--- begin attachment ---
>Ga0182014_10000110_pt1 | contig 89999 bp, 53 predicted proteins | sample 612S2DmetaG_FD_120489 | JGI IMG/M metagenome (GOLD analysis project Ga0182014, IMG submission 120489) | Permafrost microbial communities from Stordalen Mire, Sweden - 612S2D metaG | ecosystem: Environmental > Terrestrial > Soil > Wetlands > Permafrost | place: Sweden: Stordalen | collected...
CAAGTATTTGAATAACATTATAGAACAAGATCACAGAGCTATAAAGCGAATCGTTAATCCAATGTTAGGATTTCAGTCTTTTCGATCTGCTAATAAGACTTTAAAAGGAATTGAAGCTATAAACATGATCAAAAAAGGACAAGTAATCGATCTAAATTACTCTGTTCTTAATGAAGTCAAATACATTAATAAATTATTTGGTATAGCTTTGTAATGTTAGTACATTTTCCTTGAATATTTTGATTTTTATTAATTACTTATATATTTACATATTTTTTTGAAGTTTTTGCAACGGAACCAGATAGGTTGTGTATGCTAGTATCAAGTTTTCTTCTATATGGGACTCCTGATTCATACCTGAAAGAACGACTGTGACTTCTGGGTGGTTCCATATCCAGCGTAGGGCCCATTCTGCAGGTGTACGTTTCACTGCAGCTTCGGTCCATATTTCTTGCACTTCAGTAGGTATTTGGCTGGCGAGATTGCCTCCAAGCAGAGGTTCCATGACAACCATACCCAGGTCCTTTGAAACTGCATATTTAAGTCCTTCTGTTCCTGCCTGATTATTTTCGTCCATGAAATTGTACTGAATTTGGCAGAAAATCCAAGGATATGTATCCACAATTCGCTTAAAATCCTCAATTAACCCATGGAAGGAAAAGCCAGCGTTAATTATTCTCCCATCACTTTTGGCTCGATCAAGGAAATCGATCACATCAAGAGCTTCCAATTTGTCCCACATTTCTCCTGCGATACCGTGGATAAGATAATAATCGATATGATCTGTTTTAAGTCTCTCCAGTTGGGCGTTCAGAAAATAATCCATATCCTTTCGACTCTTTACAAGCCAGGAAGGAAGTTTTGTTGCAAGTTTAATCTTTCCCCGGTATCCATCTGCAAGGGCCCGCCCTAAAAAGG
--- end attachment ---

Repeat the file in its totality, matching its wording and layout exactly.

>Ga0182014_10000110_pt1 | contig 89999 bp, 53 predicted proteins | sample 612S2DmetaG_FD_120489 | JGI IMG/M metagenome (GOLD analysis project Ga0182014, IMG submission 120489) | Permafrost microbial communities from Stordalen Mire, Sweden - 612S2D metaG | ecosystem: Environmental > Terrestrial > Soil > Wetlands > Permafrost | place: Sweden: Stordalen | collected...
CAAGTATTTGAATAACATTATAGAACAAGATCACAGAGCTATAAAGCGAATCGTTAATCCAATGTTAGGATTTCAGTCTTTTCGATCTGCTAATAAGACTTTAAAAGGAATTGAAGCTATAAACATGATCAAAAAAGGACAAGTAATCGATCTAAATTACTCTGTTCTTAATGAAGTCAAATACATTAATAAATTATTTGGTATAGCTTTGTAATGTTAGTACATTTTCCTTGAATATTTTGATTTTTATTAATTACTTATATATTTACATATTTTTTTGAAGTTTTTGCAACGGAACCAGATAGGTTGTGTATGCTAGTATCAAGTTTTCTTCTATATGGGACTCCTGATTCATACCTGAAAGAACGACTGTGACTTCTGGGTGGTTCCATATCCAGCGTAGGGCCCATTCTGCAGGTGTACGTTTCACTGCAGCTTCGGTCCATATTTCTTGCACTTCAGTAGGTATTTGGCTGGCGAGATTGCCTCCAAGCAGAGGTTCCATGACAACCATACCCAGGTCCTTTGAAACTGCATATTTAAGTCCTTCTGTTCCTGCCTGATTATTTTCGTCCATGAAATTGTACTGAATTTGGCAGAAAATCCAAGGATATGTATCCACAATTCGCTTAAAATCCTCAATTAACCCATGGAAGGAAAAGCCAGCGTTAATTATTCTCCCATCACTTTTGGCTCGATCAAGGAAATCGATCACATCAAGAGCTTCCAATTTGTCCCACATTTCTCCTGCGATACCGTGGATAAGATAATAATCGATATGATCTGTTTTAAGTCTCTCCAGTTGGGCGTTCAGAAAATAATCCATATCCTTTCGACTCTTTACAAGCCAGGAAGGAAGTTTTGTTGCAAGTTTAATCTTTCCCCGGTATCCATCTGCAAGGGCCCGCCCTAAAAAGG